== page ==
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Shooting Film for Street Photography After a Lifetime of Digital



I’ve shot digital for as long as I can remember, but for a number of years I have been considering delving into film for my street photography work. Every time I became adamant about pursuing it, I talked myself out of it.

“What are you going to do with your negatives? How will you print? It’s so expensive! Your hit rate on digital isn’t that great…you have more control with RAW anyway…It will be waste of money”

I don’t think these concerns were inherently false…except for the last one. It’s more difficult these days to get film developed, it’s harder to share physical prints, it is somewhat expensive and you do have an insane amount of control with RAW, Lightroom and VSCO.

So, the question is why bother?


A few months ago, I was getting quite dejected with my work. I was ‘chimping’ a lot, all of my shots had a different look to them and could have easily been taken by 10 different photographers, and I was spending more time post processing than shooting. Moreover, I often got so caught up in ‘getting the shot’ that I wasn’t really enjoying what I was doing or where I was in that moment. Every day as the light was fading I had quite a bit of anxiety about not producing something I was happy with.

I needed a change of pace. I had never shot film before, but my curiosity was piqued by an article Eric Kim had written on how he now primarily shoots his street work with a Leica MP, and the street photography work of Andre D. Wagner, for which he uses a traditional film approach.


I knew I wanted a body similar to an X100T. I had grown quite accustomed to its rangefinder-esque operation and size. I researched Yashicas, Zeiss Ikons, and almost bought a Bessa R4A.

I ended up finding a cheap M-mount 35mm Voigtländer Color Skopar f/2.5 by chance. I was familiar with the focal length and it was sharp. I wasn’t ready to drop a few grand on a Summicron just yet.

I ended up buying a 1985 Leica M6 from Germany for a great price. With the exception of a couple of cosmetic nicks, it functioned like new. It even still had the plastic protective film on the baseplate.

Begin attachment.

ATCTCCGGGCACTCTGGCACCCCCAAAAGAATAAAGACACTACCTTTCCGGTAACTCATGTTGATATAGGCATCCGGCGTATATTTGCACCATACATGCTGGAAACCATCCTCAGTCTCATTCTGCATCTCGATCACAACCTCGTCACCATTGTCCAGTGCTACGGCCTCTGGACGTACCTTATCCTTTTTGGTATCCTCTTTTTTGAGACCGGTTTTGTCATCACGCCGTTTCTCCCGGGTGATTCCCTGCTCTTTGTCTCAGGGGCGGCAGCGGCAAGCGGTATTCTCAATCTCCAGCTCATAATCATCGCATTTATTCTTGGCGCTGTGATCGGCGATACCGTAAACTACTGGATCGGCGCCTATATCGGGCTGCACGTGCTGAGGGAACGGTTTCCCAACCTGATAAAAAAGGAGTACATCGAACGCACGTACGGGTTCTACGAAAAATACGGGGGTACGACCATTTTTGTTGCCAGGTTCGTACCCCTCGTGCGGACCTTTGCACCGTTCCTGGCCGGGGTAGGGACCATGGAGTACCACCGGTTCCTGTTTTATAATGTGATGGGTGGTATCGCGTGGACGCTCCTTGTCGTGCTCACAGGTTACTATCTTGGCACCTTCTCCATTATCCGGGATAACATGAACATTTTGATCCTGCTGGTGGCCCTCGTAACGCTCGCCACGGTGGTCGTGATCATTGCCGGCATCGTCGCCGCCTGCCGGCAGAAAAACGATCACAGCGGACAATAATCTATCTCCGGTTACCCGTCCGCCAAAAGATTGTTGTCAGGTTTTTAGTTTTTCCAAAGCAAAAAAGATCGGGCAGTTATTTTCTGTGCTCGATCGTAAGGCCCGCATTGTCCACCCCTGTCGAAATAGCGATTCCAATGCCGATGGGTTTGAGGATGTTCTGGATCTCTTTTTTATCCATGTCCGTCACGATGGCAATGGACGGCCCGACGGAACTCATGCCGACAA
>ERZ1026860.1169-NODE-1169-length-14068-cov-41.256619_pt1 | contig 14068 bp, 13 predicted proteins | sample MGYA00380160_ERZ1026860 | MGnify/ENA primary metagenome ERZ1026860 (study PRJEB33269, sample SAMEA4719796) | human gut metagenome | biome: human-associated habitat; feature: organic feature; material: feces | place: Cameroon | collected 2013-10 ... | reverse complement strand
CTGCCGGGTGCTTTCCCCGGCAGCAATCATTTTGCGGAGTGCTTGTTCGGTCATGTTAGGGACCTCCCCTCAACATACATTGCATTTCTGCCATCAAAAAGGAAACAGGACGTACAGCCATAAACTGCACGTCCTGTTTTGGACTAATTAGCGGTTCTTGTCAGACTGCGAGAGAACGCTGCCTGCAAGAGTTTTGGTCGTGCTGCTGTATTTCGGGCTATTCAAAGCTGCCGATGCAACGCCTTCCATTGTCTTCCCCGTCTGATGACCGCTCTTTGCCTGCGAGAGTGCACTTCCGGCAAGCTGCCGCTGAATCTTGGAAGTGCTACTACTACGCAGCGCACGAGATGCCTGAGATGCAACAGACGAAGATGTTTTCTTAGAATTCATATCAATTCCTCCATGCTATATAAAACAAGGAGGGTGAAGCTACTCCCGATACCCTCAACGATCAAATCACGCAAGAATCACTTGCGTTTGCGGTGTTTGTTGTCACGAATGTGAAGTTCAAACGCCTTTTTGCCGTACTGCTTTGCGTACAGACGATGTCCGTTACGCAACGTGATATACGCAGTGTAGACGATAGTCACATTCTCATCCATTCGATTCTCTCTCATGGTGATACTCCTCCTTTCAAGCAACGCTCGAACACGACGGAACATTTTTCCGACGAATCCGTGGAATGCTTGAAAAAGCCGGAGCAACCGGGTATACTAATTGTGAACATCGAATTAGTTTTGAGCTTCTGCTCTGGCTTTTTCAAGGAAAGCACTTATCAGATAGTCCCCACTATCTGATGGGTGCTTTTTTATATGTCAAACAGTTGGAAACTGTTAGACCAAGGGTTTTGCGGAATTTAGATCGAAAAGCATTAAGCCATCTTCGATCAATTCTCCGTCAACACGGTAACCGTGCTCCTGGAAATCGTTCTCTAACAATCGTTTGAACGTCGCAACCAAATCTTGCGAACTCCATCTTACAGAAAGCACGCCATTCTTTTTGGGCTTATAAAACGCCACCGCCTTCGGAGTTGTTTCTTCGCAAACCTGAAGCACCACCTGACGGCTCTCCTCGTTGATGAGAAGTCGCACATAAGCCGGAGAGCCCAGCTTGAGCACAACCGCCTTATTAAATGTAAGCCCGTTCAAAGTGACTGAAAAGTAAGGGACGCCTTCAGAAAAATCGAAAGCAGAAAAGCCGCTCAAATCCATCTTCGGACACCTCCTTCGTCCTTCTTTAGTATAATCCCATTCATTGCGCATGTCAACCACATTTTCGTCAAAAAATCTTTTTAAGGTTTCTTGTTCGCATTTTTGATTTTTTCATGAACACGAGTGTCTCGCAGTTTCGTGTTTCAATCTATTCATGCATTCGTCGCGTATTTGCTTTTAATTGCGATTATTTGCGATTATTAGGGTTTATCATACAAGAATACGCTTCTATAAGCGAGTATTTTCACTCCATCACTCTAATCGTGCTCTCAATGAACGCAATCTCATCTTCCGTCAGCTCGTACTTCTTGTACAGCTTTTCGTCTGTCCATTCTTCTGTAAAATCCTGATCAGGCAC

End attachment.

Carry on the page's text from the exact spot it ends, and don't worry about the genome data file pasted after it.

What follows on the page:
In the digital realm, Leicas have always been out of the question for me. Nowadays, you can get a solid film body for a fraction of the cost of their digital products. They hold their value amazingly well and are built to last. I’d bitten off a little more than a $40 Yashica, but I felt committed enough to dive into it.

I bought some Kodak Tri-X 400 and Portra 400 and got shooting. I practiced my zone focusing, tried to get out of the habit of shooting for the highlights and shot consistently, not knowing what I was going to get.


The camera itself felt great. It had a nice weight and felt well-made. I enjoyed the novelty of winding on the film and advancing it after each satisfying click of the shutter. I read up on how to develop black and white film. I purchased some chemicals and processed my first roll.


I enjoyed not knowing what I’d captured until I pulled the wet spool out of my developing tank and hung my negatives up to dry.

A lot of my shots were underexposed, some were out of focus, but they were there, right in front of me.

After a couple of months of experimenting with film, I decided to make some notes on why I find it worthwhile for street photography and how it has found a place in my workflow.